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Finding Life in Antarctica

Earlier this year scientists from the National Science Foundation (NSF), a United States government agency, have made an amazing discovery whilst testing a new camera-equipped robot to explore under the ice in Antarctica. Their test run unexpectedly revealed a new species of sea anemone which actually ... Continue Reading »

Why we need bees

The best thing about my job is honey. It always smells like honey, I get stung, sure, but the honey definitely makes up for it. Also, bees of all kinds are adorable. The honey bee is arguably the most famous of bees, likely because of the honey, but also because ... Continue Reading »

Looking back – Life and times of an RiAus volunteer

A few years ago, I decided to become a volunteer at RiAus. I had just started my own science blog and was keen to explore both the online and offline world of science communication. I didn’t know what to expect when signing up. Was everyone going to be ... Continue Reading »

Is there political bias in scientific thinking?

I’ve written before about science and politics more from the perspective of how science should be treated within the political corridors of power. But what about the more internal question of politics in science? Just how much is a researcher’s scientific work influenced by their political bias? And ... Continue Reading »

Ponzi’s Ecology

Recently an ecologist friend of mine commented that modern capitalist economies are little more than elaborate Ponzi schemes, complicated frauds that can only end in their own spectacular collapse in direct proportion to their stratospheric success. While I'm not sure I entirely agree with this proposition, I can ... Continue Reading »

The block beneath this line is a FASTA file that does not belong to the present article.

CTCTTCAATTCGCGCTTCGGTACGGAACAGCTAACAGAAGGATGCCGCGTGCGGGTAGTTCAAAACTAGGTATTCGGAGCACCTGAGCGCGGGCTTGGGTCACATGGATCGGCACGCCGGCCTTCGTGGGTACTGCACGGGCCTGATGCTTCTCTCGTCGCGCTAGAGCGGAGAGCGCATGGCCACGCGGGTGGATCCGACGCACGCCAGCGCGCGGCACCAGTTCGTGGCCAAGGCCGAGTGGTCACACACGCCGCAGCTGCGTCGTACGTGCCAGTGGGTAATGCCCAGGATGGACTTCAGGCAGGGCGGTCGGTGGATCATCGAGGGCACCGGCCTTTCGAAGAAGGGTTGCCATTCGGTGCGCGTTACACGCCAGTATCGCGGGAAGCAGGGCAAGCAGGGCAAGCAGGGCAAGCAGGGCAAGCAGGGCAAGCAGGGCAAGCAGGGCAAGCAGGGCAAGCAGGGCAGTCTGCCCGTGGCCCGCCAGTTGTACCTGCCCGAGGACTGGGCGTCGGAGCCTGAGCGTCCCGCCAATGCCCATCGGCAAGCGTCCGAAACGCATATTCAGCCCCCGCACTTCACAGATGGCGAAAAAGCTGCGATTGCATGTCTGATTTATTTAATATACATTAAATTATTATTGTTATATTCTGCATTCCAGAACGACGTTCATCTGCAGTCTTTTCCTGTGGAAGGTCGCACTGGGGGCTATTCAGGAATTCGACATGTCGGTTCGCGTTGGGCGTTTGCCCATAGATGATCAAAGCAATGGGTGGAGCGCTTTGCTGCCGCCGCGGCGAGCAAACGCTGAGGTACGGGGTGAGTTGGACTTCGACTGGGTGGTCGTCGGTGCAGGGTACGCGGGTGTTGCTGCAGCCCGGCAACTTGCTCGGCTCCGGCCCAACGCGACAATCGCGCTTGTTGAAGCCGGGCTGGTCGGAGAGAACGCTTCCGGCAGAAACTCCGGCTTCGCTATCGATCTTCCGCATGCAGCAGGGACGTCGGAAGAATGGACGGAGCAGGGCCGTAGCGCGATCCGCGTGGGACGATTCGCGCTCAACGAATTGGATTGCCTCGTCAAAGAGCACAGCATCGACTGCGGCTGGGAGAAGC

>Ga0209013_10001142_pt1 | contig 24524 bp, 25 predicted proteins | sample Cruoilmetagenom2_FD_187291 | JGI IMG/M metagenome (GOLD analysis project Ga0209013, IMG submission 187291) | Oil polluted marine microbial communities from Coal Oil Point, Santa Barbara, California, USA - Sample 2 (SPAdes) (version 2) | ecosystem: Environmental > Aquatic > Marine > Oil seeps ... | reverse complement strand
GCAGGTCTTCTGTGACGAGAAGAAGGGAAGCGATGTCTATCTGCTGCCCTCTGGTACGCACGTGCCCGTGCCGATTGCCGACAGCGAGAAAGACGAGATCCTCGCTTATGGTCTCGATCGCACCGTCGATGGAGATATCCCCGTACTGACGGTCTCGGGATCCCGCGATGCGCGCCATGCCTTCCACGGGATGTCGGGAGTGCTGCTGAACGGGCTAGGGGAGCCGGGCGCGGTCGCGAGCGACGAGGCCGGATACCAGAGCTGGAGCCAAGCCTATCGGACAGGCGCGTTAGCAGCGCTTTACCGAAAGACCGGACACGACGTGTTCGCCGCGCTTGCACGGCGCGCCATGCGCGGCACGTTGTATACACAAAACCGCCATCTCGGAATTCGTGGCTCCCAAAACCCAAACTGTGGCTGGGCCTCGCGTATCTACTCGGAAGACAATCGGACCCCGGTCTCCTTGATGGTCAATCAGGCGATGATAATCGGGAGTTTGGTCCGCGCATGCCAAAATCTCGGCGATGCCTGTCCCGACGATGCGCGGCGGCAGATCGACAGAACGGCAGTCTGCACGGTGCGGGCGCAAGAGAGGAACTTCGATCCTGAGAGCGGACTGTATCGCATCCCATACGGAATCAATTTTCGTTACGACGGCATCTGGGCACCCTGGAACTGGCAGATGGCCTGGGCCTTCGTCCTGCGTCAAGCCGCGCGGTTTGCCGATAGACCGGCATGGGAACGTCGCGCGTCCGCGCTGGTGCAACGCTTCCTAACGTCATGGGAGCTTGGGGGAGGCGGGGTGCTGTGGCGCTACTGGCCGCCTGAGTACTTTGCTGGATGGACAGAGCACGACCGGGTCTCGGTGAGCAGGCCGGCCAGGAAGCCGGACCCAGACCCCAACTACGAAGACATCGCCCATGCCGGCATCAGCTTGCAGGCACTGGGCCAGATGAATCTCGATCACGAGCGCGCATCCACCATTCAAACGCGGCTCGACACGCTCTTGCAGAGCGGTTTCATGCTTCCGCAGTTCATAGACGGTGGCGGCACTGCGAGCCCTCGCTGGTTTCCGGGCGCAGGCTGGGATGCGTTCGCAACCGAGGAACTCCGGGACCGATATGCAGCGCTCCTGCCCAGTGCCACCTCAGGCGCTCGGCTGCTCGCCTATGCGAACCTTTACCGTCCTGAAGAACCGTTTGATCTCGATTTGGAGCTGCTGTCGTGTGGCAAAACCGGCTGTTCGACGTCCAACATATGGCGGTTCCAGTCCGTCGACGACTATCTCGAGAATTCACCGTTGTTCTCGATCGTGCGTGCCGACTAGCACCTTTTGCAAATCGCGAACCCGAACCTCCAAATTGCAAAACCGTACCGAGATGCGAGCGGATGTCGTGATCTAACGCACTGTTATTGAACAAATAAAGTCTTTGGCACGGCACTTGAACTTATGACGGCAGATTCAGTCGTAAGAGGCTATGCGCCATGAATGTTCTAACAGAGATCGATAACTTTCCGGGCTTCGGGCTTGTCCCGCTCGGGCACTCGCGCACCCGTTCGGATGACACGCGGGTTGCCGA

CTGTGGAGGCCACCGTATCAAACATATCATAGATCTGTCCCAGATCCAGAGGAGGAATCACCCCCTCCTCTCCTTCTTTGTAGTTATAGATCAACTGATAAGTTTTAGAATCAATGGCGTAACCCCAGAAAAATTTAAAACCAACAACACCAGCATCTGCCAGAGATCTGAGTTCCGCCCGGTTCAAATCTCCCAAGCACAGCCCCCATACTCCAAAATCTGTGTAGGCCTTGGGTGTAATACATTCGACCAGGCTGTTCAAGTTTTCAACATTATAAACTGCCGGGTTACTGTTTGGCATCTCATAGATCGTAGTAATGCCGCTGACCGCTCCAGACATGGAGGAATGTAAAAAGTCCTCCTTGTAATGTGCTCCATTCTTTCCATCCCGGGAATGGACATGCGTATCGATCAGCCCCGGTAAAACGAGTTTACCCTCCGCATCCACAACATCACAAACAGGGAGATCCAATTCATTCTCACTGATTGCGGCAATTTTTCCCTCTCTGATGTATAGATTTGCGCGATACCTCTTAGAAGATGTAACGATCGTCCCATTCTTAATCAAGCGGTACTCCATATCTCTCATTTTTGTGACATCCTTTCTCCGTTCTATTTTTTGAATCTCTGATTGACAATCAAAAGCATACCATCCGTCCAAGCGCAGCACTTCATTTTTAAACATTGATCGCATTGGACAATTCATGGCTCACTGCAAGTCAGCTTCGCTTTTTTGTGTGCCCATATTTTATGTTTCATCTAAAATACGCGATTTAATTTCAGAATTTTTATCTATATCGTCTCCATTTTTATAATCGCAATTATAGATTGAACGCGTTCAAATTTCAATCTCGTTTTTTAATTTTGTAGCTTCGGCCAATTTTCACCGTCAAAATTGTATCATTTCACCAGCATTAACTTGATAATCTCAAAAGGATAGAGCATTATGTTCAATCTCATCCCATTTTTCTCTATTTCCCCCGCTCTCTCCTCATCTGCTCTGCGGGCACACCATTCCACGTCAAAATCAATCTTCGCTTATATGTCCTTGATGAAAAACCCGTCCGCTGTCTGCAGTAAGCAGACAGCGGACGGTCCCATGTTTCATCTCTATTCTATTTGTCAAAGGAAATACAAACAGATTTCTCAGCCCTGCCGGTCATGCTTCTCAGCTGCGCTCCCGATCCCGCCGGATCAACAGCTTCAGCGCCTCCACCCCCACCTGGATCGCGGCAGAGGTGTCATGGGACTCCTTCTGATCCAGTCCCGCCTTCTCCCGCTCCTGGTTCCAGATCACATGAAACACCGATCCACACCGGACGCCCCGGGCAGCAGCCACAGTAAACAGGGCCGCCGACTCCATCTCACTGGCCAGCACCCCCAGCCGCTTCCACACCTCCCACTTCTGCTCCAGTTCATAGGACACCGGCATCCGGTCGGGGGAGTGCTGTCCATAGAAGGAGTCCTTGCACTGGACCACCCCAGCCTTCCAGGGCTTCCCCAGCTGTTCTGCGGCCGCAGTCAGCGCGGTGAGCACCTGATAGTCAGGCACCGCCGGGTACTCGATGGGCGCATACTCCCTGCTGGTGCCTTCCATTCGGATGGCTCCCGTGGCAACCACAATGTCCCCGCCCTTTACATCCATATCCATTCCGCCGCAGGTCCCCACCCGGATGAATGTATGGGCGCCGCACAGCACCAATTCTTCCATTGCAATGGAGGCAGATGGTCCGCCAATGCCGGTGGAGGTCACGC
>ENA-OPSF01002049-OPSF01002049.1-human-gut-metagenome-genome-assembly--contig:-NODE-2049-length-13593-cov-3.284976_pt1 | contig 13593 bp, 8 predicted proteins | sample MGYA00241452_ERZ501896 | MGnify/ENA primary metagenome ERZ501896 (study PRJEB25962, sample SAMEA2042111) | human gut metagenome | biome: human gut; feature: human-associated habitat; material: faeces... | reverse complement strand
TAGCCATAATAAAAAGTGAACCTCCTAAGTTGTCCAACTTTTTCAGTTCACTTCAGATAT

The Psychology Of Firefighting

Firefighters are amazing. As the rest of us turn to run from a blazing building, they’re the ones running towards it, putting themselves in danger in order to save people, animals and property from damage. It is therefore not surprising that firefighters have been the subject of several lines of ... Continue Reading »

The Bizarre Sex Of The Animal Kingdom

While everything in this post is biology it may be considered 'not safe for work' by some. Please read on at your own discretion. As research for this blog post I watched the awesome Dr Carin Bondar’s TED talk on wild sex. ‘Wild’ referring, of course, to the animals, ... Continue Reading »

Fallible Science

A core value of science is objectivity: being able to exclude human emotion, bias and influence as an observer to reveal the true nature of the phenomenon under investigation. But I’ve long felt that we’re kidding ourselves if we think that science and scientists are really able to approach anything ... Continue Reading »

The Making of the Next Generation

We humans are obsessed with falling in love, and we often assume that every other living thing is too. But enough with the romantic stuff - what’s really important to us is the urge to reproduce. Birds do it, bees do it, even educated fleas do it. Our species’ survival depends on ... Continue Reading »

Living with Motor Neuron Disease

The ‘ice bucket challenge’ has gone viral over the past few months and is now the most watched thing on YouTube, ever. Its popularity has been credited to a simple premise and celebrity involvement helping it to raise millions of dollars. Search Motor Neuron Disease (for Australia) or Amyotrophic Lateral ... Continue Reading »